Community Support Worker Training

May 26, 2022
Shining The Spotlight Issue8 WEBSITE 06

Indigenous women, girls, Two-Spirit, transgender, and gender-diverse (WG2STGD) people are disproportionately influenced by the effects of intergenerational trauma caused by the residential school system, Indian day schools, and the ongoing crisis of murdered and missing Indigenous women and girls. NWAC created a special training program to benefit those who are on this healing journey. The program is designed to provide tools, methods, and self-care strategies to community support workers (CSWs) and their staff who support individuals on these healing journeys.

After conducting a sharing circle, the research team, along with Elders, Knowledge Keepers, and CSWs, developed two- and six-hour training sessions for community support workers and their staff based on their recommendations.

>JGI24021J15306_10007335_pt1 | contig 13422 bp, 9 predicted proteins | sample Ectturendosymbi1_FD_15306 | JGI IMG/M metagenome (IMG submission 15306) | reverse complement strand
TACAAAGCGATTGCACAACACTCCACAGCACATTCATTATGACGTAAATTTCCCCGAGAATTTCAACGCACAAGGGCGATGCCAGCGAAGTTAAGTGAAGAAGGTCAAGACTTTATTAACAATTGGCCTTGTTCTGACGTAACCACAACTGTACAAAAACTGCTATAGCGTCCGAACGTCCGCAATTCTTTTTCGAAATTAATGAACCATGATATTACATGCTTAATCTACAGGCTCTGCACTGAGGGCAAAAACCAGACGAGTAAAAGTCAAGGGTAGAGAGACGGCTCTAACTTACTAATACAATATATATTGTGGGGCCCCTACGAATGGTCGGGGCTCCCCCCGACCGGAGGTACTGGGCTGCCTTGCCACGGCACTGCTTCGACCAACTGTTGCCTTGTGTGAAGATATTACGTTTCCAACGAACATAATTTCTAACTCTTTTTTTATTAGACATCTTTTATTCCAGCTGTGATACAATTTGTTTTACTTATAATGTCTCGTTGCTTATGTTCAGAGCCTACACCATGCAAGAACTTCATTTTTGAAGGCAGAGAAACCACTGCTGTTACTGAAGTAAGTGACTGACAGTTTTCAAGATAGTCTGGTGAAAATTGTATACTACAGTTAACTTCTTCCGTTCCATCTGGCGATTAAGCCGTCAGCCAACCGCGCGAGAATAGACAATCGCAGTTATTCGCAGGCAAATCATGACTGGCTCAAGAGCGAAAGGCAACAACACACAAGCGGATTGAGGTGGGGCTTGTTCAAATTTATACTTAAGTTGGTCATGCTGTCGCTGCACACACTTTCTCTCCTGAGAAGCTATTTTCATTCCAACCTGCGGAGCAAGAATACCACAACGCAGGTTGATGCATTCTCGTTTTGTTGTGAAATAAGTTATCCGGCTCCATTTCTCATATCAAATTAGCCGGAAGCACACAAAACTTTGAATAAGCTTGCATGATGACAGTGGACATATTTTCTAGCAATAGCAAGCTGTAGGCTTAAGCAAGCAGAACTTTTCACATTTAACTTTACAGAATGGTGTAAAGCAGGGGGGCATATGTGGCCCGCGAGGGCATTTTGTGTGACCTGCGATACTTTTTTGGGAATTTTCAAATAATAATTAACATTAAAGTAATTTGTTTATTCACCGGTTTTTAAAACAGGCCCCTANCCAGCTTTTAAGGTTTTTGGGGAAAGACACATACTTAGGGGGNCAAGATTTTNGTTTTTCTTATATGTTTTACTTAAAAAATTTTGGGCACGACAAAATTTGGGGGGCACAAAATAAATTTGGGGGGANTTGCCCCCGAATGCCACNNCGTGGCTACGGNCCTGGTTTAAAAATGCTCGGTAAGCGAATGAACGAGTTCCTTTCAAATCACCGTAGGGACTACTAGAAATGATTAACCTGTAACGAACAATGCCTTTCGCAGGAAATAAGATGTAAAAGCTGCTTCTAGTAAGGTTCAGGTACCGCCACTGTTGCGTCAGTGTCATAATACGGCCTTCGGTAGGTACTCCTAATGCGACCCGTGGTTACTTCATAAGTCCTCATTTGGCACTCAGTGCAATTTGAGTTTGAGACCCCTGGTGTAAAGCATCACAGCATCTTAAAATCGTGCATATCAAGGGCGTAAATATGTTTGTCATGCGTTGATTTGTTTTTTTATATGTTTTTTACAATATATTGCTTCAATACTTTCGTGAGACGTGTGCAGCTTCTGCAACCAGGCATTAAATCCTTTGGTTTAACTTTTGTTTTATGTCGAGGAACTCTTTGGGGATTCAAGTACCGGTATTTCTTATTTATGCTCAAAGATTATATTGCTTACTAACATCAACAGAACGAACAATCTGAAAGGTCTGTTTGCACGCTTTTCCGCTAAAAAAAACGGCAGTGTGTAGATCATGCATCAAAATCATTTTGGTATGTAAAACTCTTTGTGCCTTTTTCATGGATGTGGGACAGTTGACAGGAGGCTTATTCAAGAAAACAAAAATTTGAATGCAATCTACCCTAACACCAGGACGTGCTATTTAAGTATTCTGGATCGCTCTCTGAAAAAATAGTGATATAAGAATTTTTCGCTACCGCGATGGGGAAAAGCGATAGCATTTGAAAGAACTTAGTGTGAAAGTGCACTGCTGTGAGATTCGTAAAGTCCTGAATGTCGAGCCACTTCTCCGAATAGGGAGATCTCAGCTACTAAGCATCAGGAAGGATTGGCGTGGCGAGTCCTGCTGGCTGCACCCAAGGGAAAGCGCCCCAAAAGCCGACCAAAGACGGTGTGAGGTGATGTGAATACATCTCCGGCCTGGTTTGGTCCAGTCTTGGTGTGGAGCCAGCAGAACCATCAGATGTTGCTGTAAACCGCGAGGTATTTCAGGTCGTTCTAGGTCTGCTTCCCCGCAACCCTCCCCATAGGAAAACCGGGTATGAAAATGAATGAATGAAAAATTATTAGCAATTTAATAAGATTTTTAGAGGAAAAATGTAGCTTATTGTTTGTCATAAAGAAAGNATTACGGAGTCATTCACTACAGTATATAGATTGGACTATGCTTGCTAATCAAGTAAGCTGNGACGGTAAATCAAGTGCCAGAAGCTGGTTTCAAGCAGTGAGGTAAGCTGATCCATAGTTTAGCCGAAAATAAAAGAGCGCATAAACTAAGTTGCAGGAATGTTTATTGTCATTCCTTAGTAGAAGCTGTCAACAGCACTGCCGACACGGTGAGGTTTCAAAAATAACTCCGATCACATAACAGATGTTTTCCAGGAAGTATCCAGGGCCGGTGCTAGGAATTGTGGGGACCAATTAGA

Each training session consisted of three parts:

  • eugenics, genocide, and settler colonialism
  • Indigenous Traditional Knowledge and well-being; free, informed, prior consent; trauma-informed care; and integrating Western and Indigenous methods using Two-Eyed seeing approaches
  • allyship, reconciliation, and self-care

The section on the history of eugenics, genocide, and Canada’s involvement is emotionally and spiritually difficult. It explains how Indigenous Peoples became the target of settler colonialism policies and practices, but the content is an essential piece.

By giving CSWs and their staff information on the histories and legacies of settler colonialism and how this has impacted Indigenous communities, we hope to help CSWs support those who are experiencing intergenerational trauma, mental health crises, and gender-based violence. Our goal is to also integrate Indigenous Traditional Knowledge and well-being into their toolkit.